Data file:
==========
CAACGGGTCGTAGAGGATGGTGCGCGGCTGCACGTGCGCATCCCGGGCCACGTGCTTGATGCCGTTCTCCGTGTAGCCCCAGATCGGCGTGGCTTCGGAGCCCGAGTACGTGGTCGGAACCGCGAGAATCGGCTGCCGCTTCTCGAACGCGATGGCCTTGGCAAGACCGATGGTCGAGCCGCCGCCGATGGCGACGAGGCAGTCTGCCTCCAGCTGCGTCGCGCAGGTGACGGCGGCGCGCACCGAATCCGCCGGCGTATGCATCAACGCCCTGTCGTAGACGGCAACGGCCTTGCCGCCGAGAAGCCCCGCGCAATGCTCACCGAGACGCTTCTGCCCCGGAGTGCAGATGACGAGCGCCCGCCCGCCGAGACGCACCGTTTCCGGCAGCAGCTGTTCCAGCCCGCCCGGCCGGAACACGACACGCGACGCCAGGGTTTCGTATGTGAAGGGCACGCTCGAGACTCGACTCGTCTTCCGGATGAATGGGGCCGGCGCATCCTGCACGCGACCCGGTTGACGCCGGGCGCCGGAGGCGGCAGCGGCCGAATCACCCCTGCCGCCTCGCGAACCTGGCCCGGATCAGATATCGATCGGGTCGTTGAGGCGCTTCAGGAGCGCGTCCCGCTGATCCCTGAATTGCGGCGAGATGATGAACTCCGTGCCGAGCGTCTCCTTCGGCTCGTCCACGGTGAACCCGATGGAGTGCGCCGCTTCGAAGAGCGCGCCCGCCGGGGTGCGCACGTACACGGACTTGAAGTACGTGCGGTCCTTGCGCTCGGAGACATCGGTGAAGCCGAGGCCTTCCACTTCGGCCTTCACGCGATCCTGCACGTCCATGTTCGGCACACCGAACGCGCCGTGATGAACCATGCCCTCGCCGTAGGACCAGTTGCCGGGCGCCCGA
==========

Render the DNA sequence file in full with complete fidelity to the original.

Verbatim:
CAACGGGTCGTAGAGGATGGTGCGCGGCTGCACGTGCGCATCCCGGGCCACGTGCTTGATGCCGTTCTCCGTGTAGCCCCAGATCGGCGTGGCTTCGGAGCCCGAGTACGTGGTCGGAACCGCGAGAATCGGCTGCCGCTTCTCGAACGCGATGGCCTTGGCAAGACCGATGGTCGAGCCGCCGCCGATGGCGACGAGGCAGTCTGCCTCCAGCTGCGTCGCGCAGGTGACGGCGGCGCGCACCGAATCCGCCGGCGTATGCATCAACGCCCTGTCGTAGACGGCAACGGCCTTGCCGCCGAGAAGCCCCGCGCAATGCTCACCGAGACGCTTCTGCCCCGGAGTGCAGATGACGAGCGCCCGCCCGCCGAGACGCACCGTTTCCGGCAGCAGCTGTTCCAGCCCGCCCGGCCGGAACACGACACGCGACGCCAGGGTTTCGTATGTGAAGGGCACGCTCGAGACTCGACTCGTCTTCCGGATGAATGGGGCCGGCGCATCCTGCACGCGACCCGGTTGACGCCGGGCGCCGGAGGCGGCAGCGGCCGAATCACCCCTGCCGCCTCGCGAACCTGGCCCGGATCAGATATCGATCGGGTCGTTGAGGCGCTTCAGGAGCGCGTCCCGCTGATCCCTGAATTGCGGCGAGATGATGAACTCCGTGCCGAGCGTCTCCTTCGGCTCGTCCACGGTGAACCCGATGGAGTGCGCCGCTTCGAAGAGCGCGCCCGCCGGGGTGCGCACGTACACGGACTTGAAGTACGTGCGGTCCTTGCGCTCGGAGACATCGGTGAAGCCGAGGCCTTCCACTTCGGCCTTCACGCGATCCTGCACGTCCATGTTCGGCACACCGAACGCGCCGTGATGAACCATGCCCTCGCCGTAGGACCAGTTGCCGGGCGCCCGA